Financial straits and a desire for a fresh start take recently widowed Meg Rosenthal and her aloof teenage daughter, Sally, to Arcadia Falls, a tucked-away hamlet in upstate New York where Meg has accepted a teaching position at a boarding school. The creaky, neglected cottage they ll be calling home feels like an ill omen, but Meg is determined to make the best of it. Then a shocking crisis strikes: During Arcadia's First Night bonfire, one of Meg's folklore students plunges to her death in a campus gorge. Sheriff Callum Reade finds the presumed accident suspicious, but then, he is a man with a dark past himself. Meg is unnerved by Reade's interest in the girl's death, and as long-buried secrets emerge, she must face down her own demons and the danger threatening to envelop Sally. As the past clings tight to the present, the shadows, as if in a terrifying fairy tale, grow longer and deadlier.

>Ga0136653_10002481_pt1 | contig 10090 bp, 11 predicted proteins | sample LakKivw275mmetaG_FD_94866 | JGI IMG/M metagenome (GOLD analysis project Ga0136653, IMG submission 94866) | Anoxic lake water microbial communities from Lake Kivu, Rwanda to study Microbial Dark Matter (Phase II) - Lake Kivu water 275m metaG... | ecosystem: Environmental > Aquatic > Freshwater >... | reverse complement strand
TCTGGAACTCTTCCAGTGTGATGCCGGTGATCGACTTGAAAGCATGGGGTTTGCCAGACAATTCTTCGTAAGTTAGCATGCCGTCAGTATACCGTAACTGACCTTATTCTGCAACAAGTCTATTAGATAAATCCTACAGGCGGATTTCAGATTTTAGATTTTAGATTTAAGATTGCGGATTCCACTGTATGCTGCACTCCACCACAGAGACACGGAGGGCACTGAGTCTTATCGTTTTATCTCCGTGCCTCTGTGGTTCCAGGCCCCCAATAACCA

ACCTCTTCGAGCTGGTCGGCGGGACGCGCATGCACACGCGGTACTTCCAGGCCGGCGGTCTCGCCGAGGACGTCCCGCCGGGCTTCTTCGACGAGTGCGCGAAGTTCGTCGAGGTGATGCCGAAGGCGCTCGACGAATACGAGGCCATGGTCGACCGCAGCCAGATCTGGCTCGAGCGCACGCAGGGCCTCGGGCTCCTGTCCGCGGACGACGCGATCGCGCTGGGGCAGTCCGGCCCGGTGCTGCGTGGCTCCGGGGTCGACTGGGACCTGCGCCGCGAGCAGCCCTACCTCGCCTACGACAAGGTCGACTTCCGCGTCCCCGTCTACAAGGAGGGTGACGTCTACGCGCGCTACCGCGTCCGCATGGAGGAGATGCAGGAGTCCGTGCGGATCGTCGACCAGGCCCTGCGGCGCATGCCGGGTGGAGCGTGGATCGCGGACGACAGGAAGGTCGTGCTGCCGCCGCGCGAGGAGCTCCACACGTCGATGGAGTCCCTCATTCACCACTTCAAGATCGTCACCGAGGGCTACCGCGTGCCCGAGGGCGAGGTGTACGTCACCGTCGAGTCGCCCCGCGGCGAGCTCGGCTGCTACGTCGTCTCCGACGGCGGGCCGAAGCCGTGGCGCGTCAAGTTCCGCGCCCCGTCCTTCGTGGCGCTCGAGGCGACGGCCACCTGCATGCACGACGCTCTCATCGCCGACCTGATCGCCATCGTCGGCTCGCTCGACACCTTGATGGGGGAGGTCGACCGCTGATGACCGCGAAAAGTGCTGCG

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About the Author
Carol Goodman is the critically acclaimed author of fourteen novels, including "The Lake of Dead Languages "and "The Seduction of Water", which won the 2003 Hammett Prize. Her most recent novel, "Blythewood", was named a best young adult novel by the American Library Association. Her books have been translated into sixteen languages. She lives in the Hudson Valley with her family, and teaches creative writing at The New School and SUNY New Paltz.
“Carol Goodman’s luminous prose and superb storytelling will keep you entertained into the late hours.”—Nancy Pickard
“Addictive . . . [Carol] Goodman delivers an engaging, original story.”—The Boston Globe
“Gracefully written and engaging . . . Goodman specializes in atmospheric literary thrillers, and her newest book . . . is an especially fine specimen of its type.”—The Denver Post
“[Goodman] gives her many fans a new dose of what she does best: good storytelling, with velvet swaths of Gothic mist and fairy-tale eeriness.”—The Plain Dealer
“[A] moving story of mothers and daughters and the hard choices women must make . . . Goodman combines gripping suspense with strong characters and artistic themes. Those who read Anita Shreve or Jodi Picoult are likely to become fans.”—Library Journal